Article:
Something There Is That Doesn’t Love A Wall

If you aren’t of a literary bent (I am) you probably won’t recognize where the title of this post comes from.   It is the opening line from one of my favorite poems, “Mending Wall” by Robert Frost.  Poetry can be too esoteric for some, and it is certainly open to many interpretations.  I have always believed this poem was about the boundaries of human relationships and perceptions, and how those are affected by culture, age, environment, and other factors.  The author’s use of the word “wall” for one of the neighbors and “fence” for the other, I think demonstrates this dichotomy of perception.

Well, what does this have to do with baseball exactly?.  I could launch into an exposition on how we as Cardinals fans perceive what goes on with our team in many diverse ways.  I am certainly capable of it.  But I won’t.

Actually, this post is literally about a wall; the center field wall at PNC Park to be exact.  Last night, a long fly ball was hit by Starling Marte to the left center field wall.  Peter Bourjos attempted to scale the wall to catch it, as he is perfectly capable of doing.  Unfortunately, Bourjos timed his jump incorrectly and was unable to snag the ball.  It fell to the ground, and became a triple for Marte.  Fortunately, Marte was stranded at third base, and no run scored that inning.

Despite the lack of actual harm to the Cardinals in that inning, (in fact, much worse happened later in the game that had little to nothing to do with Peter Bourjos) that failed catch has resulted in some quarters in much criticism of Bourjos.  In fairness, some of that criticism may be motivated more by the fact that Bourjos hasn’t hit in 3 games, but the topic of the failure to catch that ball has lent itself to questioning of Bourjos’ much lauded defensive skills.

As was alluded to in the previous paragraph, Bourjos has played in exactly 3—count em—3, games.  Yet that miniscule sample size has not prevented some in Cardinal Nation from feeling less than splendid about Bourjos.  I would like to point out a few things here which I think are being overlooked.

First, until this season, Bourjos has played his entire major league career in the American League.  Other than the handful of interleague games every season, he has had little to no experience with playing the outfield in National League Parks.  Infields are the same in all major league parks; outfields, not so.   There is quite a variance in dimensions of outfields across all 30 major league parks.  That is why many offensive stats are often adjusted for the size of the park in which they are hit.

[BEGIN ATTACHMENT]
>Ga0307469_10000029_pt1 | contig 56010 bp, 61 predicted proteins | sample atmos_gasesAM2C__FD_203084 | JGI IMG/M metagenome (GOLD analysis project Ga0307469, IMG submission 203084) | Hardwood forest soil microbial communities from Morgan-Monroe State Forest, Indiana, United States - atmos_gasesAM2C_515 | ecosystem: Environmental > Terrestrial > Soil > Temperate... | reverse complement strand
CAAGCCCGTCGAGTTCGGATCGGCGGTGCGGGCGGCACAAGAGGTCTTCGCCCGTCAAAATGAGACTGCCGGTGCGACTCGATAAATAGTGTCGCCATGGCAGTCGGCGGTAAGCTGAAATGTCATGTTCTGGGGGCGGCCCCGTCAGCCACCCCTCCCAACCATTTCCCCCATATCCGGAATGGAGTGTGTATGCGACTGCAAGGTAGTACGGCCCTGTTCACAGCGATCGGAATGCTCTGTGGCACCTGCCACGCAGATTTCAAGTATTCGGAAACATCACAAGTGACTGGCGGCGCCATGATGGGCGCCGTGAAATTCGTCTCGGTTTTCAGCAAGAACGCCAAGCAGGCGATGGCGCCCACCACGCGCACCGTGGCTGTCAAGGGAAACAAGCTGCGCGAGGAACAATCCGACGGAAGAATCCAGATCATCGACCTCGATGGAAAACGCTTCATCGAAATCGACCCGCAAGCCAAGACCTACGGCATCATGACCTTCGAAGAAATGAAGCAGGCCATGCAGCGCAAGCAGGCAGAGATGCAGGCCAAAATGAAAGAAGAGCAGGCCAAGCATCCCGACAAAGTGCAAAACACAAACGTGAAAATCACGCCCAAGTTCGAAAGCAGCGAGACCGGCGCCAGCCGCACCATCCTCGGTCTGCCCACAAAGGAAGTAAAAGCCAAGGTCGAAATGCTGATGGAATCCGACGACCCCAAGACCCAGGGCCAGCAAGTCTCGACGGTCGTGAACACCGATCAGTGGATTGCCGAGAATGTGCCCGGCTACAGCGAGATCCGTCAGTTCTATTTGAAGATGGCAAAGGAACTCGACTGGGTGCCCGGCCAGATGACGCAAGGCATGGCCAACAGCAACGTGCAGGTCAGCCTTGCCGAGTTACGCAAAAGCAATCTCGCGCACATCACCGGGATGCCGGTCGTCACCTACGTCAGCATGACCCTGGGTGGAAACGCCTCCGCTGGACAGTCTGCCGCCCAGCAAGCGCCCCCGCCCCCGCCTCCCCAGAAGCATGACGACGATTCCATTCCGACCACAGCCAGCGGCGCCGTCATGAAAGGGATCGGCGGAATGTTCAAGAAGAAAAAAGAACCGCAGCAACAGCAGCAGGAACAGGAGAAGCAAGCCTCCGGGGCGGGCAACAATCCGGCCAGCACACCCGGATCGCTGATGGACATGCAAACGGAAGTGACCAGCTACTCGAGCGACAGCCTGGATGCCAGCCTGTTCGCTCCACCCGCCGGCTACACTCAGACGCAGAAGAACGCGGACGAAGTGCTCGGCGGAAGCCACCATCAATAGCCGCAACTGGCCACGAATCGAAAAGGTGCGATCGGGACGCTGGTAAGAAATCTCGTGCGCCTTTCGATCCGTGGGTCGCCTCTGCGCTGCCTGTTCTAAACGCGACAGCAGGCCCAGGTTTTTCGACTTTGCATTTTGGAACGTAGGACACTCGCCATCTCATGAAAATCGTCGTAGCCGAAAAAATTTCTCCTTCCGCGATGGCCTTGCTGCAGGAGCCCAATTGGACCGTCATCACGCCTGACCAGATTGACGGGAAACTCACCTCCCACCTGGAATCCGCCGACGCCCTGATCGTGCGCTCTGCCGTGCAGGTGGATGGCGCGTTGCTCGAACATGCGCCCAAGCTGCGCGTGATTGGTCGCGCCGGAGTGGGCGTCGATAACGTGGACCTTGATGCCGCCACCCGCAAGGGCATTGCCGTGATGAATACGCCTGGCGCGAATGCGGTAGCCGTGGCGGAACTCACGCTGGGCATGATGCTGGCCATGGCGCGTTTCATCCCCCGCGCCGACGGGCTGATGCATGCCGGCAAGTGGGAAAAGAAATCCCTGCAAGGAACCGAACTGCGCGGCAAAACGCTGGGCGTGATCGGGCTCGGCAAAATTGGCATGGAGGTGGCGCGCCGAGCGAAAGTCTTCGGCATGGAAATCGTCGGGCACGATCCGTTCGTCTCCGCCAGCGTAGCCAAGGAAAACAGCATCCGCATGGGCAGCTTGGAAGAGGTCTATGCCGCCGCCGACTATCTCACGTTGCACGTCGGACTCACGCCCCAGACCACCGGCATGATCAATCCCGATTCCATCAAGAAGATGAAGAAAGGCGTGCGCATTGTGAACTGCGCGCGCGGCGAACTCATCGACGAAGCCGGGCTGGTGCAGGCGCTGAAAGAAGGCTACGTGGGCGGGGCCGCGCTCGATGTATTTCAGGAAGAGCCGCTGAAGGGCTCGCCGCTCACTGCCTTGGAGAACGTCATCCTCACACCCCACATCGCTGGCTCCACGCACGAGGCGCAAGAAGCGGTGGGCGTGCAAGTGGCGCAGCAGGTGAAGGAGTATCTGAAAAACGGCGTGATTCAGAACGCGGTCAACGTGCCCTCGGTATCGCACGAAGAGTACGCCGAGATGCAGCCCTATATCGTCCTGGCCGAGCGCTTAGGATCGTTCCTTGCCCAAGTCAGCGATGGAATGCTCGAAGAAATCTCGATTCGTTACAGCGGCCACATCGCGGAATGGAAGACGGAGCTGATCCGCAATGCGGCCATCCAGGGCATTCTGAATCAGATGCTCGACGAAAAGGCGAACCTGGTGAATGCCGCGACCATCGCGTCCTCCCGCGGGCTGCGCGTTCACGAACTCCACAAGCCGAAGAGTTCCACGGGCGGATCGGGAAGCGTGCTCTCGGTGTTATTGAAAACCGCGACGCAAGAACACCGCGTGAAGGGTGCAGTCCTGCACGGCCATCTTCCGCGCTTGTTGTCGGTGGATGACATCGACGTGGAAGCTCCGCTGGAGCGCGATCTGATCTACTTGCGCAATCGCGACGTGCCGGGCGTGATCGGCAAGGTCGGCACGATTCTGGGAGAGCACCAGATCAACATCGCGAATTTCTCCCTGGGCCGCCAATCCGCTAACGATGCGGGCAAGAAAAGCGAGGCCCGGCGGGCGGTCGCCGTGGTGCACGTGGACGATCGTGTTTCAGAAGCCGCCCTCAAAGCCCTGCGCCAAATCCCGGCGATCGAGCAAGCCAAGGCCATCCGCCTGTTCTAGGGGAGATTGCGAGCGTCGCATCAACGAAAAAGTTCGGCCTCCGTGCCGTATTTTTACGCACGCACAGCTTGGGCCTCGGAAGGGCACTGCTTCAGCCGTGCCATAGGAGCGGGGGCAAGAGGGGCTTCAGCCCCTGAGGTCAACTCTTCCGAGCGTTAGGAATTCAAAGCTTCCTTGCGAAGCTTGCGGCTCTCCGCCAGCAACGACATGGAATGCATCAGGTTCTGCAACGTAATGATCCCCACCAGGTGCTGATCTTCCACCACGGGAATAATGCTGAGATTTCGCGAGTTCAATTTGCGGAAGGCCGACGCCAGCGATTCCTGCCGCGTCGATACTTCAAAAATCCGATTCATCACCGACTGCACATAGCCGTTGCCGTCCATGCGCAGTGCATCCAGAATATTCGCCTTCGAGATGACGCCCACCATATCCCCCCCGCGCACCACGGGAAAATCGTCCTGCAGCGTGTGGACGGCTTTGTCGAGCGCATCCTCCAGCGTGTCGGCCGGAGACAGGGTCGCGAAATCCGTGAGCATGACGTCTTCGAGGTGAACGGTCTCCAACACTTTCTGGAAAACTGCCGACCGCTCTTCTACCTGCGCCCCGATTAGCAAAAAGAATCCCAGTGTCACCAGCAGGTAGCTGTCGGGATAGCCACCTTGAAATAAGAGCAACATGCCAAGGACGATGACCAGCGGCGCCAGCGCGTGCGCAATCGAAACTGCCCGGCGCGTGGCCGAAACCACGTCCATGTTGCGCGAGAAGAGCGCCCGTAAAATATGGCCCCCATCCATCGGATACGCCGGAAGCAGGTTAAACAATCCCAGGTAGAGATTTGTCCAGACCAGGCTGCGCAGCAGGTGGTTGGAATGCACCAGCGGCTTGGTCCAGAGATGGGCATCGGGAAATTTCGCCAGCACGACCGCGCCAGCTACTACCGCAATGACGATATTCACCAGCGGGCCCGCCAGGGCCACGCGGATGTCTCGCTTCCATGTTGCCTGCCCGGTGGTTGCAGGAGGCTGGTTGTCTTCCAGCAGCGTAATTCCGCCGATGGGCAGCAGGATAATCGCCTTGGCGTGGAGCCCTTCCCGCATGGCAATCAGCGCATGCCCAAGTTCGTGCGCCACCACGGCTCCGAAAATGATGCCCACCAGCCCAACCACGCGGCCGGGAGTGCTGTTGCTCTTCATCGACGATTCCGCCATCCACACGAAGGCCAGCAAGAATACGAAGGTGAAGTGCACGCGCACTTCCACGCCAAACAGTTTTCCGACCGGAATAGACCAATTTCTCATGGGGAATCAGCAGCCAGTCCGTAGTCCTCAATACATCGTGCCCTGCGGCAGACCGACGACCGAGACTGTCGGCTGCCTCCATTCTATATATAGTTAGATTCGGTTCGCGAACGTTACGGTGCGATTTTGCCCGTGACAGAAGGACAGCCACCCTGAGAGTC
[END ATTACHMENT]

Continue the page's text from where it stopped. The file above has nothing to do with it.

According to Baseball Reference, Peter Bourjos has played the outfield in PNC Park exactly one time in his career.  That one time was last night.

The left center field wall in PNC Park is 10 feet high.  The left center field wall in Angels Stadium, where Bourjos previously played for half the season each year, is 8 feet high.  Given the 2 foot difference between the height of the wall he played in front of for the majority of his career, and the height of the wall he played in front of for the first time last night, is it that surprising that he misjudged the jump?

I have seen Peter Bourjos play center field many times in the last few seasons.  I know what he can do.  You don’t displace Mike Trout from a position if you are a slouch at it.  His defensive metrics speak for themselves.

As for his hitting, he has had 10 ABs.  If you seriously think you can draw a conclusion about his hitting from 10 ABs, well then why are you here reading this?  You are a prognosticating genius, you should be working at NASA or MIT or the Pentagon or some such place instead of wasting your time with me.

 

Thank you for reading.

 

 

 

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1 Comment

  1. Jerry Modene

     /  April 6, 2014

    I saw somewhere that Bourjos was unable to do his usual pre-game survey of a new outfield, due to the rain delay Friday night.

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